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Are you prepared for a dental emergency?

Thousands of dental emergencies - from injuries to a painful, abcessed tooth- take place every day. Would you know what to do if your child broke a tooth or had a tooth knocked out while playing outdoors? What if you had a bad toothache in the middle of the night and couldn't get to the dentist until the next day? Knowing what to do can lessen the pain and save a tooth that might be otherwise be lost.

Toothache: Rinse the mouth with warm water to clean it out. Gently use dental floss or an interdental cleaner to remove any food or other debris that may be caught between the teeth. Never put aspirin or any other painkiller against the gums near the aching tooth. This can burn the gum tissue. If the toothache persists, try to see your dentist. Don't rely on painkillers. They may temporarily relieve pain but your dentist should evaluate the condition.

Knocked- out Tooth: Try to find the tooth! This may not be as easy as you think if the injury took place on a playground, basketball court or skateboarding, so try to stay calm. Hold the tooth by the crown and rinse the root in water if the tooth is dirty. Don't scrub it or remove any attached tissue fragments. If it is possible, gently insert and hold the tooth in the socket while you head to the dentist or emergency room. It that is not possible, put the tooth in a cup of milk and bring it to the dentist. Time is critical for successful reimplantation, so try to get to your dentist or emergency room immediately!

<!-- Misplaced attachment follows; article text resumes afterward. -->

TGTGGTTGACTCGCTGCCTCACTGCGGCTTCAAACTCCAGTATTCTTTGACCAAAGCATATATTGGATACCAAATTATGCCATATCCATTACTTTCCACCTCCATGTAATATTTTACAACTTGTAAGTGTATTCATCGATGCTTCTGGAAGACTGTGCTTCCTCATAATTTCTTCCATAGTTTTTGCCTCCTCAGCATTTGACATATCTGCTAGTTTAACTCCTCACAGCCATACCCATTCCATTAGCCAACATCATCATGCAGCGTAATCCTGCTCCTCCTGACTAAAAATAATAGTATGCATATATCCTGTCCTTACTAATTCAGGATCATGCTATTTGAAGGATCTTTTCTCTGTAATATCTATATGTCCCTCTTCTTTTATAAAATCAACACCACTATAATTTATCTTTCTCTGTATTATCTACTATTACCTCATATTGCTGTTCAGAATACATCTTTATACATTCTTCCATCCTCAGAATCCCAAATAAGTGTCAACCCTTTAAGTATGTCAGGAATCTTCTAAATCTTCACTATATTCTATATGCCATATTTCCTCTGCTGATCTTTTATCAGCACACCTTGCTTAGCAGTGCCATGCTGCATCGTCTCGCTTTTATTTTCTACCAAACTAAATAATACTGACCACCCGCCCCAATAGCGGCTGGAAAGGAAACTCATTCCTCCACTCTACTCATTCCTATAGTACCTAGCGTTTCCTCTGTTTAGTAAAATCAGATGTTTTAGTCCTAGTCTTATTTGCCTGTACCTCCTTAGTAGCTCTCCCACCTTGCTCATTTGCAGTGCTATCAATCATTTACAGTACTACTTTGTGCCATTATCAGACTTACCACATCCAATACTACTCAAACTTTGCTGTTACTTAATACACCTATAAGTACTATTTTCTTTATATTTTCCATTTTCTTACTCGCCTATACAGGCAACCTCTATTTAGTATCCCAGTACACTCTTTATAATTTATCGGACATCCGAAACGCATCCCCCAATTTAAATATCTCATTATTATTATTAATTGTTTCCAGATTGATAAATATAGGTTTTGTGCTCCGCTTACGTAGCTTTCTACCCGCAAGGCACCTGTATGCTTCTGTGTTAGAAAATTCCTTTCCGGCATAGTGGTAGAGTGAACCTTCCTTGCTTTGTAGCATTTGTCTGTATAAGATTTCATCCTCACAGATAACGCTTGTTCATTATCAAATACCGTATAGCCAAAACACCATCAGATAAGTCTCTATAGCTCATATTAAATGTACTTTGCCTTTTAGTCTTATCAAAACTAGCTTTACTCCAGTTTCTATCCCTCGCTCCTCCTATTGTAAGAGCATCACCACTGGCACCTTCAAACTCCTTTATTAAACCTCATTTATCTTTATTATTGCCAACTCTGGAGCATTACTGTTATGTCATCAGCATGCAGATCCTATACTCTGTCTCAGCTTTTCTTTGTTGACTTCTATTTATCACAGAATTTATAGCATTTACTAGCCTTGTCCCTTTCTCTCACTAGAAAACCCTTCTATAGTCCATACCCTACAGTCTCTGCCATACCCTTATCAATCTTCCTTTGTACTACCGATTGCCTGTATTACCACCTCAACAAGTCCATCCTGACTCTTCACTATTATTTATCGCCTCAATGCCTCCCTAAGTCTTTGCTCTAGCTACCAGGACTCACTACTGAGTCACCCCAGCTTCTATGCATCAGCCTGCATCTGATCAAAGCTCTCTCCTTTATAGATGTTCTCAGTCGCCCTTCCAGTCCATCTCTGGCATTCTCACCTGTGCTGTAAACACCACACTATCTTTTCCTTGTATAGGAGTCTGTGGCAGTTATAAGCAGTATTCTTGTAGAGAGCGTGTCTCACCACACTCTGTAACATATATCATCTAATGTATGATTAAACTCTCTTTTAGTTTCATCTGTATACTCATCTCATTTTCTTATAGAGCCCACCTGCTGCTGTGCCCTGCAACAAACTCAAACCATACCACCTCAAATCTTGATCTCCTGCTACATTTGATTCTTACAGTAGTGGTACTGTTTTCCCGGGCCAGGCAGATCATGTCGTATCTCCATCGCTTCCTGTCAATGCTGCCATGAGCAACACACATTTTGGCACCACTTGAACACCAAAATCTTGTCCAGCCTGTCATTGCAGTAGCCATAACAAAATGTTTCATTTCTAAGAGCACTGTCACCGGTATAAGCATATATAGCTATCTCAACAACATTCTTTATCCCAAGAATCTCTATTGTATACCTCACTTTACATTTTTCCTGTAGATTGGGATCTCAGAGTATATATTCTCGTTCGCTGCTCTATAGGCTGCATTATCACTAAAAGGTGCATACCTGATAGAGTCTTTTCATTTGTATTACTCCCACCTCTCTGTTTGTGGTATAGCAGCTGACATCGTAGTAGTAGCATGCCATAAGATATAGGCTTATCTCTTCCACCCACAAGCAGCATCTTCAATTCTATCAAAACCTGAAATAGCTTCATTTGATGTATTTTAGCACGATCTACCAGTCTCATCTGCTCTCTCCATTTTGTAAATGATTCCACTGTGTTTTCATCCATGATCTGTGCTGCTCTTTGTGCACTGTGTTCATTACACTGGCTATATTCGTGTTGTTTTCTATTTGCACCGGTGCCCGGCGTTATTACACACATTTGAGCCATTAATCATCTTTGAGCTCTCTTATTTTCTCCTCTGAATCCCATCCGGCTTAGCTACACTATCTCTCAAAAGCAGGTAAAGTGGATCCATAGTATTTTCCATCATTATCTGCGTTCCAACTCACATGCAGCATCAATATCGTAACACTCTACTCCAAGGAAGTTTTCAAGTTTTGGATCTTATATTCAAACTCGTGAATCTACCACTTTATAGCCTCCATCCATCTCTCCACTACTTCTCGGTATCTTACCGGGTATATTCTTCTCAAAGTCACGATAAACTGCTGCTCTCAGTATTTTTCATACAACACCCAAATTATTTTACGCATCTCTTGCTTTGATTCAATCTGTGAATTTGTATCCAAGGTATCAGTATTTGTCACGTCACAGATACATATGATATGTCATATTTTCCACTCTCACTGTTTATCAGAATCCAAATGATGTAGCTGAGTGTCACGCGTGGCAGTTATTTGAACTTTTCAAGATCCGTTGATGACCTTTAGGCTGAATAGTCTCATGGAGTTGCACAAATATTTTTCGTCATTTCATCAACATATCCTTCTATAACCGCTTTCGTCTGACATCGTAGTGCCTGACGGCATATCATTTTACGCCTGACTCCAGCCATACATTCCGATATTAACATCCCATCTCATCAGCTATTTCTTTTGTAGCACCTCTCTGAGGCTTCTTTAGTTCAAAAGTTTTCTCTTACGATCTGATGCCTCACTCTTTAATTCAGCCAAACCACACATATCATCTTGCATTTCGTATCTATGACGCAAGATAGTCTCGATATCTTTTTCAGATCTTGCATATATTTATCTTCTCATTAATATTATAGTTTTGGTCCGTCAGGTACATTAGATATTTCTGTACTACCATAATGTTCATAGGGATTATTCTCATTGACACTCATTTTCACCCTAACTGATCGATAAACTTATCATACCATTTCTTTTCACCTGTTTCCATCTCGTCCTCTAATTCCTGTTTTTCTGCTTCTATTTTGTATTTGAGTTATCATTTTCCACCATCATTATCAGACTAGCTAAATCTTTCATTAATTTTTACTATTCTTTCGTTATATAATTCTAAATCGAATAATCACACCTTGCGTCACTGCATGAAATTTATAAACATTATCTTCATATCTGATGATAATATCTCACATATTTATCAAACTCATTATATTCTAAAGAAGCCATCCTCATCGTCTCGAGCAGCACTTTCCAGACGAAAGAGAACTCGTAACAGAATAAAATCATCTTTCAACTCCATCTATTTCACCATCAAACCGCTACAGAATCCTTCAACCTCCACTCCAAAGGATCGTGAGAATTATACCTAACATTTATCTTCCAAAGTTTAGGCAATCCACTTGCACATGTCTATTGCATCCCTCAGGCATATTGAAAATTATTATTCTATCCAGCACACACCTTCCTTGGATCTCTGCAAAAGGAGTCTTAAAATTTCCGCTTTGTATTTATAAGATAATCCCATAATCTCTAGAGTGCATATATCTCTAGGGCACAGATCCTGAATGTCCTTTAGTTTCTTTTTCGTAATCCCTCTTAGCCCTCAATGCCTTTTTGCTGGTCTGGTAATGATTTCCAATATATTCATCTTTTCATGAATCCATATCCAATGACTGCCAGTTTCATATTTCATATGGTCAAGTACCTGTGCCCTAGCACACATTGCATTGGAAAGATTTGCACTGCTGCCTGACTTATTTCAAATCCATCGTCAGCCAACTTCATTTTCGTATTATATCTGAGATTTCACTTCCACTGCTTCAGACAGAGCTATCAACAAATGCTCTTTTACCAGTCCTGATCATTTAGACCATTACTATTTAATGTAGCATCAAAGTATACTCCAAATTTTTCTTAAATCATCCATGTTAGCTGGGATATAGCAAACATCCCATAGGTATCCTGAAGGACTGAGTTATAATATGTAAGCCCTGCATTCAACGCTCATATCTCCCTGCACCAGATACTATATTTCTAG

Broken Tooth: Rinse your mouth with warm water to clean the area. Use cold compresses on the outside of the cheek to reduce any swelling.

Tongue or lip bites or wounds: Clean the area gently with a clean cloth and apply cold compresses to reduce any swelling. If the bleeding can't be controlled, go to a emergency room. You may be able to reduce bleeding from the tongue by pulling it forward and using gauze to put pressure on the wound.